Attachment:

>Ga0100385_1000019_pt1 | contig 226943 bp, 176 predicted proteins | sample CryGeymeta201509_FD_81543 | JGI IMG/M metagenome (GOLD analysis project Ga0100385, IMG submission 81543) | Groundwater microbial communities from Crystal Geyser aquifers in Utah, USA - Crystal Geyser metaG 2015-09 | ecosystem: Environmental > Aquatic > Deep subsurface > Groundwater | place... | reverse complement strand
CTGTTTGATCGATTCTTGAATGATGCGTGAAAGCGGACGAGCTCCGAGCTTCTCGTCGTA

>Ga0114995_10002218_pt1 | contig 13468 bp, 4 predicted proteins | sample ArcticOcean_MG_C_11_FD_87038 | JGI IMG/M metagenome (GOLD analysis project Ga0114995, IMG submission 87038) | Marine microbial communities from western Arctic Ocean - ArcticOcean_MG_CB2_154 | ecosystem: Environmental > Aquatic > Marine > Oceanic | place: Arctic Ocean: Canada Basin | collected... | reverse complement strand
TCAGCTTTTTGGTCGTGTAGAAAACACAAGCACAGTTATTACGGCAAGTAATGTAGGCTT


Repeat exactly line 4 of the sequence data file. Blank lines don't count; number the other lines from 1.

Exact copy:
TCAGCTTTTTGGTCGTGTAGAAAACACAAGCACAGTTATTACGGCAAGTAATGTAGGCTT